The above shapes represent the notes of the chords in the I-IV-V progression. Any one of these notes can be targeted or landed on over the chord. Not only that, if we played these notes specifically, we would then be playing only the chord tones and not any tension or avoid note of the underlying chord. The key learning point is to know how these shapes change in the chord sequence so that we can target them accordingly. 

The difference between note targeting and shape targeting is that the former focuses on the first note you land on in the chord change. Thereafter, you can play any of the other notes in the appropriate chord scale you choose. Shape targeting however, emphasises purely chord tones even after landing on the first beat of the chord change. This way your lines are purely chord tones. 

Step 4: Identifying the Underlying Scale Box

Essentially, this step connects the chord tones by filling the spaces in between with notes from the key we are playing in. These in-between notes are the tensions which we should not land on but used as passing notes. In this example the underlying scale box is shown above albeit transparent.

These are the general steps we would take for one ‘box’ and can be repeated for the other 4 boxes. An individual player may take these steps consciously and purposefully or he may be doing it instinctively depending on his level of proficiency on the instrument.  


Higher Order Processes in Shape Targeting

The above process covers the basic methodology for this approach but more season players might have addition steps that they may apply. These include:

Melodic Approach

This step involves thinking of how to shape the line as we approach the target note for instance using an enclosure particularly if we want a jazz element in the line. Perhaps we might want to land on the note from an adjacent scale tone just to keep it simple. Alternatively we might want to superimpose our favourite lick but to end it by landing on the target note we’ve identified for instance.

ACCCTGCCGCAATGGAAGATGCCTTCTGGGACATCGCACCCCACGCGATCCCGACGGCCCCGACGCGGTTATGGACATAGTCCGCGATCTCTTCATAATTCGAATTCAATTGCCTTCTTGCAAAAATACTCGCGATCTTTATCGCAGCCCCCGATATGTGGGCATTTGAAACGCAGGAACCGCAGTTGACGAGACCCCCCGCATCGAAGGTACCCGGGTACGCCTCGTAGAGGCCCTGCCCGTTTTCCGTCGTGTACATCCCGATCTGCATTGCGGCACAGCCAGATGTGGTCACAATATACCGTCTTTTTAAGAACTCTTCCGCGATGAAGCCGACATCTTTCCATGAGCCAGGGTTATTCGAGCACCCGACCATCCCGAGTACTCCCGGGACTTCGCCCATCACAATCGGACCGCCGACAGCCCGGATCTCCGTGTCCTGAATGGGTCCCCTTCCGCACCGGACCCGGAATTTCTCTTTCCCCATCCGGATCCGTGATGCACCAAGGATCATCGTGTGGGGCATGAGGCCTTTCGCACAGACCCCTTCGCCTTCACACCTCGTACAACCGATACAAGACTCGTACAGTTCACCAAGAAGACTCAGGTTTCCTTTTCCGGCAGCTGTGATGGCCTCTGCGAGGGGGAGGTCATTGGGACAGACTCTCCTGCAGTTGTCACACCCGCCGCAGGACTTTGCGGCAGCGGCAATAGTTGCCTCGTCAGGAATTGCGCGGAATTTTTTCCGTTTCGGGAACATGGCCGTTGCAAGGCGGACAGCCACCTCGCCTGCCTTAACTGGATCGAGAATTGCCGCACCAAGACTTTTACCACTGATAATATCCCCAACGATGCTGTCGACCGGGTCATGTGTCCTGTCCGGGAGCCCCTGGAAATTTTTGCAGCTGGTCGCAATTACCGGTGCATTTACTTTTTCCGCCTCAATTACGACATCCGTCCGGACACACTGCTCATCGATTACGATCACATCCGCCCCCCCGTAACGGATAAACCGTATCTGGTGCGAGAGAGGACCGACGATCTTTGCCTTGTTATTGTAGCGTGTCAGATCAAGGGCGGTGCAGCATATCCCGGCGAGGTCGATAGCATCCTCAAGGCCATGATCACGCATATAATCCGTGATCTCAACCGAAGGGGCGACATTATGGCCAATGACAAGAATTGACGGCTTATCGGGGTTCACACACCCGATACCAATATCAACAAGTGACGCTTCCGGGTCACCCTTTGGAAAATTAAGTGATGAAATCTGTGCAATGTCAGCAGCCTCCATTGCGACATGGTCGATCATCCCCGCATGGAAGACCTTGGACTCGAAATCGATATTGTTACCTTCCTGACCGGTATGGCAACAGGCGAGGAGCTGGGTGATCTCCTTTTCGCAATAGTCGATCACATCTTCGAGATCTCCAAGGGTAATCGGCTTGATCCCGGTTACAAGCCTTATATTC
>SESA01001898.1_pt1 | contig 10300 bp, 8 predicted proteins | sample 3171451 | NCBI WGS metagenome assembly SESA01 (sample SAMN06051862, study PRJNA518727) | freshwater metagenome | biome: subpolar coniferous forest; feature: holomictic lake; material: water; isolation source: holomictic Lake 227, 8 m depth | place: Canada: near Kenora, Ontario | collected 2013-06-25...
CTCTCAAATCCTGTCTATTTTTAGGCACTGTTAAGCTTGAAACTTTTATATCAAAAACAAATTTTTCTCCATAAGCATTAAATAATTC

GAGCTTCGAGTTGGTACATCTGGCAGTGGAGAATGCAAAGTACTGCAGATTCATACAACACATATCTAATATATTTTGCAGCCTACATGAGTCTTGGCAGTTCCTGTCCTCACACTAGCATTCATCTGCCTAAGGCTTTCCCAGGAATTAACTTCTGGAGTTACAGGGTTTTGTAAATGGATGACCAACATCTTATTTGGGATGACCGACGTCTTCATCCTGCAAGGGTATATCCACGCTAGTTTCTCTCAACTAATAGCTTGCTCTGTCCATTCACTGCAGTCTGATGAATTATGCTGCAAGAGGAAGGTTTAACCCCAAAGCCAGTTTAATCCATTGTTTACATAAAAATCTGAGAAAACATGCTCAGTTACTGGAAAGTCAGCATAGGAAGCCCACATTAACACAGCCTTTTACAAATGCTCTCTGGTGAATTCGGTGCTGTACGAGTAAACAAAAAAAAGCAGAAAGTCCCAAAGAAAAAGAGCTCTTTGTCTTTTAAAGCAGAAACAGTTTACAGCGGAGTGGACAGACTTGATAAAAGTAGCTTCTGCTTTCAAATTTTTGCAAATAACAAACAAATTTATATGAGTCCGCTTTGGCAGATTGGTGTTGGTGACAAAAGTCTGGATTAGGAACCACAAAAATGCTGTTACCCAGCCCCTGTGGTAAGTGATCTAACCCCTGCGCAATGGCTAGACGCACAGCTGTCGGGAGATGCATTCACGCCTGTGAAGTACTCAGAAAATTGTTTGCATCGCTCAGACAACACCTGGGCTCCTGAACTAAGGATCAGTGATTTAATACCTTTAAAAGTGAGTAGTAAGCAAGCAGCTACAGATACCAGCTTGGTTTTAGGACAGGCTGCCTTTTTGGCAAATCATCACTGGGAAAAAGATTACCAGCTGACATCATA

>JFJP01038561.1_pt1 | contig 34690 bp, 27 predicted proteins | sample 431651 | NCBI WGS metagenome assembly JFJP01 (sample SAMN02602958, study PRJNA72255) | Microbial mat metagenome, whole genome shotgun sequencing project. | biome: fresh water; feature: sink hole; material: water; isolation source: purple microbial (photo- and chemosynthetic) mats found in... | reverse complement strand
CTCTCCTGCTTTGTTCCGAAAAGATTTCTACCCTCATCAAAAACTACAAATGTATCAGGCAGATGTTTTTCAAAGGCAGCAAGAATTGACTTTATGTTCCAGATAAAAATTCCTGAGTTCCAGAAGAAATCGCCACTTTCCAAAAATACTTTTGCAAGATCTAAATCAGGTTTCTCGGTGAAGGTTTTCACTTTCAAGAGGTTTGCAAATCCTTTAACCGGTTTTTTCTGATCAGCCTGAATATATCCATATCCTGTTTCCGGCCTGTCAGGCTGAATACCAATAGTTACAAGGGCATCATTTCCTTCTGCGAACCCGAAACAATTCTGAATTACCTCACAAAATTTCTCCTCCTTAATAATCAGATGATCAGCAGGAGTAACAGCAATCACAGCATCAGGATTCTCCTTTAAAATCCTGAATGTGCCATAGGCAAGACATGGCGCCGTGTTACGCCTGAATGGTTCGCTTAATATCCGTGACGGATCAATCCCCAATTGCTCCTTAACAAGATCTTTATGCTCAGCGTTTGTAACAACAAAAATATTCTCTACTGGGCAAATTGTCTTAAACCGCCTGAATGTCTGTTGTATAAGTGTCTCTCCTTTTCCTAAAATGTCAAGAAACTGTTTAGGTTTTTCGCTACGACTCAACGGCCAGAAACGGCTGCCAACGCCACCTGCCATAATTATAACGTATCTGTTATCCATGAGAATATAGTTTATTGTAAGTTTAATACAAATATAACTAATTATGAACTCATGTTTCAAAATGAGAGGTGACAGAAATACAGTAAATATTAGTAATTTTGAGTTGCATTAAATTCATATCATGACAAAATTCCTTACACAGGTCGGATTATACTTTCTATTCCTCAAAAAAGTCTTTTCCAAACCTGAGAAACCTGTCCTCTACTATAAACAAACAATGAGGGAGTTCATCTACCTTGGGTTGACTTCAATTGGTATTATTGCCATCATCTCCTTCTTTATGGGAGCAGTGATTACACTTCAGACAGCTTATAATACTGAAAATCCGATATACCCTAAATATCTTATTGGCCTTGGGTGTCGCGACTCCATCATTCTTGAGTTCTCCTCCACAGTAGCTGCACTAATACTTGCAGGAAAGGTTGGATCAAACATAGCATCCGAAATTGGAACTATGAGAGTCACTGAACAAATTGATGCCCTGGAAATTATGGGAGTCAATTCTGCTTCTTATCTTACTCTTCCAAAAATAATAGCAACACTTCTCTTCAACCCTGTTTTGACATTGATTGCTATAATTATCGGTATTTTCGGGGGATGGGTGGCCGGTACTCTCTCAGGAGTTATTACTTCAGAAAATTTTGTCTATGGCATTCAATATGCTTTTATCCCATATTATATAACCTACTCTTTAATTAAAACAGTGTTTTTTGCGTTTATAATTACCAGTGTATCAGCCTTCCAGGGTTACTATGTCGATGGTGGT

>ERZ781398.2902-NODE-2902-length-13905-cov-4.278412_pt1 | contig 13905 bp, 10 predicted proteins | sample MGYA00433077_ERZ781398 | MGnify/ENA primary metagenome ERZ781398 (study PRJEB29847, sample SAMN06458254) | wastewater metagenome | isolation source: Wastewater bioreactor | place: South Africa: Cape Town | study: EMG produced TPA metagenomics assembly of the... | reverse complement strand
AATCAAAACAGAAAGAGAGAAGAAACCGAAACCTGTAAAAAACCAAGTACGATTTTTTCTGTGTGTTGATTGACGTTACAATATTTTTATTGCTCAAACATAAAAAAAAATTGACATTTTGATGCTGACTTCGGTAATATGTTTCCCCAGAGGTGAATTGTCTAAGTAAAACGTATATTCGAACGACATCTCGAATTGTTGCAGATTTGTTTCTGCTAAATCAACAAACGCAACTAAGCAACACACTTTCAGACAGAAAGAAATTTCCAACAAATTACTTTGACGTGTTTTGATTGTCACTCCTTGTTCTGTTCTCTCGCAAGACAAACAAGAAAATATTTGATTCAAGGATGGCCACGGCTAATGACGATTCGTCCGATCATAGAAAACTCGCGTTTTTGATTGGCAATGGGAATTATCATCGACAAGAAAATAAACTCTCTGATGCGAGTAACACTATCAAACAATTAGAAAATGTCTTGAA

Melodic Contour

This step might include developing lines that move around in terms of pitch and contour. Perhaps we might want to develop our solo from the ground up, gradually build intensity, and culminate in a climax somewhere towards the end. 

Connecting the Boxes

Sometimes called ‘breaking out-of-the-box’, this step is a natural evolution of the learning on the guitar. It involves connecting lines which are played on different scale boxes in order to play from the lowest registers of the guitar right up to the highest frets. Simply put, it means not playing at only one location on the fretboard. There is nothing wrong with playing in a box and this is a natural part of learning the guitar. However, as we progress, we should not restrict ourselves to only one box but develop proficiency in all the scale boxes, all over the fretboard. This mastery requires applying all the above steps to each of the different boxes at different areas of the neck. 

The next level of chord tone soloing is what I call “Guide Tone Targeting”.